“Within moments of striking my first arc, I loved it,” Samantha Farrugia told Untapped New York about her first welding experience. While pursuing her Masters in City Planning and Design at the University of Michigan, Farrugia joined a 2-hour intro to welding workshop where she found a passion for the craft. But she also found that something was missing. “I wondered why there weren’t women welding in the fabrication lab with me,” she observed. Combining her love of teaching with her previous experience in business development, she founded Women Who Weld, a non-profit organization that teaches women how to weld and find employment in the industry.

Women Who Weld workshop
Photo Courtesy of Women Who Weld

Women Who Weld was founded in Detroit in 2014. “Before my master’s program, I had worked in business development, marketing, and advertising at a technology startup in New York City. And, the focus of my master’s program was city planning and economic development. At the same time, I was also a graduate student instructor for a course on Architecture and Sustainability at the University of Michigan and I found that I really enjoyed being an instructor. So I took my interests and experience and merged them with my newfound love of welding to start Women Who Weld,” Farrugia explained to Untapped New York.

Now, the organization has a second home inside MakerSpace NYC at the Brooklyn Army Terminal in Sunset Park, Brooklyn. This March, the organization will host a Single-Day Introductory Welding Training Workshop on March 18 and a Week-Long Intensive Welding Training Class from March 20-24 in the new space.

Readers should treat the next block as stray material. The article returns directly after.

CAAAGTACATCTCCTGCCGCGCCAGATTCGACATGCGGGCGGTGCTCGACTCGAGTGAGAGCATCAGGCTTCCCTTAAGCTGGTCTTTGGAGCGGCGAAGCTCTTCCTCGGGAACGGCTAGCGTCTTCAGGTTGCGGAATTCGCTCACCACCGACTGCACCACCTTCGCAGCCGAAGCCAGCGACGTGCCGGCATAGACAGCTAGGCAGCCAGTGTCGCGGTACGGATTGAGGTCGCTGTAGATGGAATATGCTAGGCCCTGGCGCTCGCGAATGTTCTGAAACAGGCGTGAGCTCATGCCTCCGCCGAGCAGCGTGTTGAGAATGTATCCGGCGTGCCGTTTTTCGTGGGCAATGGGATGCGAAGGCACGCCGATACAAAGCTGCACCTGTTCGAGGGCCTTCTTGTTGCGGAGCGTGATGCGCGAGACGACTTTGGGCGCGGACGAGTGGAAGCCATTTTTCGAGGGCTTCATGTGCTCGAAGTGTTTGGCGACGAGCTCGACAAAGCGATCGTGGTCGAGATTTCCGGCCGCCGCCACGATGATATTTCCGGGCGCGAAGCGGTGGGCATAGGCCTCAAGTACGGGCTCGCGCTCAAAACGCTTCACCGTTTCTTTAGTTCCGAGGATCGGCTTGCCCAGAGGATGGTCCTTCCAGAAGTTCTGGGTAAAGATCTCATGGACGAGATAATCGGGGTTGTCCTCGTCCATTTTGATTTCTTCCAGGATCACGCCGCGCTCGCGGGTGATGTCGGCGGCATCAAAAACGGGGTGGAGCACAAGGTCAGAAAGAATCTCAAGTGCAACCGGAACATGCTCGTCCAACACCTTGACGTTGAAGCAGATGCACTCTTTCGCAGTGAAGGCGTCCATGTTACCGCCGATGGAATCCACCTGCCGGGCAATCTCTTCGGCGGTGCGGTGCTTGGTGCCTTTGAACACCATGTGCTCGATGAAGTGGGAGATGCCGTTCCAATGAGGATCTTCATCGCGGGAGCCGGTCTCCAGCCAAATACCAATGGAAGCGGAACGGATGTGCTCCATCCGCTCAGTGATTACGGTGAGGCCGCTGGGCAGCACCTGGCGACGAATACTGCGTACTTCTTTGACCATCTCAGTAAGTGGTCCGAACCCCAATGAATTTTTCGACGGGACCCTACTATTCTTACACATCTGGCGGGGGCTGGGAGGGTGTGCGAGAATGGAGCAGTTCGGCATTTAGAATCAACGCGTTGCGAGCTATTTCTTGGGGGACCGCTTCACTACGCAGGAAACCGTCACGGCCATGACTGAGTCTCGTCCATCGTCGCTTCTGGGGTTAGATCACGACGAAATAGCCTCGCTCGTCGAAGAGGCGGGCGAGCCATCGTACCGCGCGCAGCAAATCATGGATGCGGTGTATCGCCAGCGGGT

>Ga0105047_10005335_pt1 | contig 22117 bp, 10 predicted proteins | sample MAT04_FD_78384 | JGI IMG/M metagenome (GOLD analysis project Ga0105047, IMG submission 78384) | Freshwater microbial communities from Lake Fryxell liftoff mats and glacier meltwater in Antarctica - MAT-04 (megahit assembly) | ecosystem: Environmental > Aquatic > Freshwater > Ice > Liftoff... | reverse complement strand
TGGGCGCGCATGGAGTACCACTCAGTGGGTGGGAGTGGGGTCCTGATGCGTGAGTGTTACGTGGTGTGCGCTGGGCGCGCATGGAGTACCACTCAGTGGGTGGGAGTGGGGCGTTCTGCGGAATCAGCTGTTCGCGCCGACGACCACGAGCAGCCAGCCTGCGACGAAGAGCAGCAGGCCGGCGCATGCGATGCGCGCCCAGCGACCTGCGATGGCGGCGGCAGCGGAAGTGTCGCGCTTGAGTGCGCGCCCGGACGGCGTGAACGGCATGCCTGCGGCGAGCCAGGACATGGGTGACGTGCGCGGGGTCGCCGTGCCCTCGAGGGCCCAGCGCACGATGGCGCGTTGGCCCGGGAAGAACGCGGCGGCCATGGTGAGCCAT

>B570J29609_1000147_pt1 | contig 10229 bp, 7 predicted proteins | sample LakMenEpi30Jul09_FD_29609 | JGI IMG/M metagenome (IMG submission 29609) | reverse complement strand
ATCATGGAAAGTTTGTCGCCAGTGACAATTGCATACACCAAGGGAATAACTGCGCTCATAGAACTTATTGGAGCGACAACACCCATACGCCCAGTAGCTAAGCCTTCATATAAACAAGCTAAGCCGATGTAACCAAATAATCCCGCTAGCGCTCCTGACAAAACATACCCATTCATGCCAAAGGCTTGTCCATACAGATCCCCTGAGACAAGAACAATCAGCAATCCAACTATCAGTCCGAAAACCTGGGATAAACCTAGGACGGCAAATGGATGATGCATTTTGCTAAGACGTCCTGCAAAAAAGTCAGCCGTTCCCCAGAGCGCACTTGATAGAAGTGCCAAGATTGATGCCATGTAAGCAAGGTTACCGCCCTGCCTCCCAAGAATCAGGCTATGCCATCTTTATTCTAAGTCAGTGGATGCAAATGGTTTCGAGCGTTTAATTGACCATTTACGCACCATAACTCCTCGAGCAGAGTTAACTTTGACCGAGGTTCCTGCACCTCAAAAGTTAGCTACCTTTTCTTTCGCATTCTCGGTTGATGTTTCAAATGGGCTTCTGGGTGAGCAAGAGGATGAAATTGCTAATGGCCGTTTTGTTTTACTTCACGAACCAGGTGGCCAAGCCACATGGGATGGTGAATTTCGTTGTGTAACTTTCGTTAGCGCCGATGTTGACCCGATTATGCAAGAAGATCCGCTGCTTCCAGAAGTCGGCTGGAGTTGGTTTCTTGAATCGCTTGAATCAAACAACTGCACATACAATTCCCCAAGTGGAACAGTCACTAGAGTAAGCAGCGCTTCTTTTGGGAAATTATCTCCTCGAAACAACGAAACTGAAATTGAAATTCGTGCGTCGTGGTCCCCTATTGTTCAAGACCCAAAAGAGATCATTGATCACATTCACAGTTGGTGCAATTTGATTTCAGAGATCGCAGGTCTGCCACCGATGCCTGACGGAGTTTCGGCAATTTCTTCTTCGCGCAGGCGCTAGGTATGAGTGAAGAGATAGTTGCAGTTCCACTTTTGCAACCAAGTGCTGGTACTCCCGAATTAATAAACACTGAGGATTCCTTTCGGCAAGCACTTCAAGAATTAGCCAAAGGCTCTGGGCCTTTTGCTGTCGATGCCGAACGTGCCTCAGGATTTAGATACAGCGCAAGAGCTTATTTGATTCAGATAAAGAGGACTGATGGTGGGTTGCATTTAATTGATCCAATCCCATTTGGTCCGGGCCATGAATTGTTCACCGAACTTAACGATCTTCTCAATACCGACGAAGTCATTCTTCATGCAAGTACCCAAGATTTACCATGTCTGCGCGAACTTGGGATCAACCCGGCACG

A group of women posed together for a photo inside the Women Who Weld Workshop
Photo Courtesy of Women Who Weld

Introductory workshops have been held in 14 different cities around the country and over 500 women have taken part in Women Who Weld programs. “Most participants from our intensive welding training programs have gone on to pursue careers in welding as custom and industrial fabricators, ironworkers, sheet metal workers, pipefitters, automotive welders, and welding engineers and instructors injecting millions of dollars into the economy through wages and output,” explains Farrugia.

Farrugia says that the long-term goal of Women Who Weld is to continue to grow, “to keep diversifying the welding workforce, and to continue to advocate for women in the trade! Welding can be an exciting, interesting, and lucrative career path and it’s really cool to help open the door to these opportunities.” You can see all upcoming workshops here.

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